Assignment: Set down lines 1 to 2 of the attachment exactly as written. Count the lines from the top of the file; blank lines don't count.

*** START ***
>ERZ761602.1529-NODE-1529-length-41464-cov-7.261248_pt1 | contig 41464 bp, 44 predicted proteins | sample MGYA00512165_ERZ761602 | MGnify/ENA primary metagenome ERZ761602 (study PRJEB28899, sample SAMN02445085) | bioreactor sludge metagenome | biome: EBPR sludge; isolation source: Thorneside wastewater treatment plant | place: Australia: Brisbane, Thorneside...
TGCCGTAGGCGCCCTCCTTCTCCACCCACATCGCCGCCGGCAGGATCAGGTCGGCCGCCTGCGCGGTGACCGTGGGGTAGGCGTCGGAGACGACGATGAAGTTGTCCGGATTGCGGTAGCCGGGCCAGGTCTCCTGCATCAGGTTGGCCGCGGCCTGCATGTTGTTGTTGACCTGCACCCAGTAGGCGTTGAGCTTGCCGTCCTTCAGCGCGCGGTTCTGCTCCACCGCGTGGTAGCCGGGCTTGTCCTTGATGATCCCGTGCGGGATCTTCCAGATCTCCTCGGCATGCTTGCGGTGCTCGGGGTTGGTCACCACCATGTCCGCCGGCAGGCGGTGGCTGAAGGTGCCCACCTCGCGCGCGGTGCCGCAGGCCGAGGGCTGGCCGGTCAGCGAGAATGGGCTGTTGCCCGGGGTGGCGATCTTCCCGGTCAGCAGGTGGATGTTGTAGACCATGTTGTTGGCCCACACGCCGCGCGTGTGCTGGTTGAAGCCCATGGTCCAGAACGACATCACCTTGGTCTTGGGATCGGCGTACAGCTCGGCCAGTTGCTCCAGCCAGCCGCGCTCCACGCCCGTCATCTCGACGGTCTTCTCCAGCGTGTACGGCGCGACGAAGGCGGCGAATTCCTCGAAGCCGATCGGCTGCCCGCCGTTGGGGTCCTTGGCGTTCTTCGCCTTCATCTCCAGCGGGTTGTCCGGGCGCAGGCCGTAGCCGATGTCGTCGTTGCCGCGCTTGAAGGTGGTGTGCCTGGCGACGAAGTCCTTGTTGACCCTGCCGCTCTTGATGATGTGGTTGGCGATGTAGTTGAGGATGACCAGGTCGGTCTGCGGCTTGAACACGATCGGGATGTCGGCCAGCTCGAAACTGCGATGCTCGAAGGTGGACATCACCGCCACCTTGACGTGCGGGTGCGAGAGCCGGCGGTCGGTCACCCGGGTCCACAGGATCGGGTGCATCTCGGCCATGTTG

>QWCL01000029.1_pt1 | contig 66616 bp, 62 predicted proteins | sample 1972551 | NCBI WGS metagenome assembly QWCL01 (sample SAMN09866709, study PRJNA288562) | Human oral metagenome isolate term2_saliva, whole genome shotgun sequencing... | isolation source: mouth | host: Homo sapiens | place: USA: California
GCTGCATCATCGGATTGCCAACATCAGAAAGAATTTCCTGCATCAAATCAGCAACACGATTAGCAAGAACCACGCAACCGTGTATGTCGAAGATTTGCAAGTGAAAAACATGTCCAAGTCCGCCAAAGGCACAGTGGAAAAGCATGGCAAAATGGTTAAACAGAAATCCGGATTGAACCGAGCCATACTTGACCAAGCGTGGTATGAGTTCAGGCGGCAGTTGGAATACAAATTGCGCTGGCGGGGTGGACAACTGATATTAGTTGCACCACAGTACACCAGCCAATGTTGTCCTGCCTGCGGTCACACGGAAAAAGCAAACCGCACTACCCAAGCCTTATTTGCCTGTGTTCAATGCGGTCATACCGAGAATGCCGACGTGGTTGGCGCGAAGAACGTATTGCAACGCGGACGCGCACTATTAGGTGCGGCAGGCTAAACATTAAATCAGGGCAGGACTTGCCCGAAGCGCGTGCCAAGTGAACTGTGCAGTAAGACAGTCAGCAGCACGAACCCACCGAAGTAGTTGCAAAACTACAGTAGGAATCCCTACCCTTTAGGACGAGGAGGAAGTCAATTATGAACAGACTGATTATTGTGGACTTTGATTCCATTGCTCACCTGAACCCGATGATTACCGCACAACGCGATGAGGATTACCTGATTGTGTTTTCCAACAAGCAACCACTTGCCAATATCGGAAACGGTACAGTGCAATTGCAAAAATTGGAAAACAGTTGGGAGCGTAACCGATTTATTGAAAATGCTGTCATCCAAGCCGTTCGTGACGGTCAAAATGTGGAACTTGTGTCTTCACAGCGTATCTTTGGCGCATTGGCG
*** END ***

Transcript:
>ERZ761602.1529-NODE-1529-length-41464-cov-7.261248_pt1 | contig 41464 bp, 44 predicted proteins | sample MGYA00512165_ERZ761602 | MGnify/ENA primary metagenome ERZ761602 (study PRJEB28899, sample SAMN02445085) | bioreactor sludge metagenome | biome: EBPR sludge; isolation source: Thorneside wastewater treatment plant | place: Australia: Brisbane, Thorneside...
TGCCGTAGGCGCCCTCCTTCTCCACCCACATCGCCGCCGGCAGGATCAGGTCGGCCGCCTGCGCGGTGACCGTGGGGTAGGCGTCGGAGACGACGATGAAGTTGTCCGGATTGCGGTAGCCGGGCCAGGTCTCCTGCATCAGGTTGGCCGCGGCCTGCATGTTGTTGTTGACCTGCACCCAGTAGGCGTTGAGCTTGCCGTCCTTCAGCGCGCGGTTCTGCTCCACCGCGTGGTAGCCGGGCTTGTCCTTGATGATCCCGTGCGGGATCTTCCAGATCTCCTCGGCATGCTTGCGGTGCTCGGGGTTGGTCACCACCATGTCCGCCGGCAGGCGGTGGCTGAAGGTGCCCACCTCGCGCGCGGTGCCGCAGGCCGAGGGCTGGCCGGTCAGCGAGAATGGGCTGTTGCCCGGGGTGGCGATCTTCCCGGTCAGCAGGTGGATGTTGTAGACCATGTTGTTGGCCCACACGCCGCGCGTGTGCTGGTTGAAGCCCATGGTCCAGAACGACATCACCTTGGTCTTGGGATCGGCGTACAGCTCGGCCAGTTGCTCCAGCCAGCCGCGCTCCACGCCCGTCATCTCGACGGTCTTCTCCAGCGTGTACGGCGCGACGAAGGCGGCGAATTCCTCGAAGCCGATCGGCTGCCCGCCGTTGGGGTCCTTGGCGTTCTTCGCCTTCATCTCCAGCGGGTTGTCCGGGCGCAGGCCGTAGCCGATGTCGTCGTTGCCGCGCTTGAAGGTGGTGTGCCTGGCGACGAAGTCCTTGTTGACCCTGCCGCTCTTGATGATGTGGTTGGCGATGTAGTTGAGGATGACCAGGTCGGTCTGCGGCTTGAACACGATCGGGATGTCGGCCAGCTCGAAACTGCGATGCTCGAAGGTGGACATCACCGCCACCTTGACGTGCGGGTGCGAGAGCCGGCGGTCGGTCACCCGGGTCCACAGGATCGGGTGCATCTCGGCCATGTTG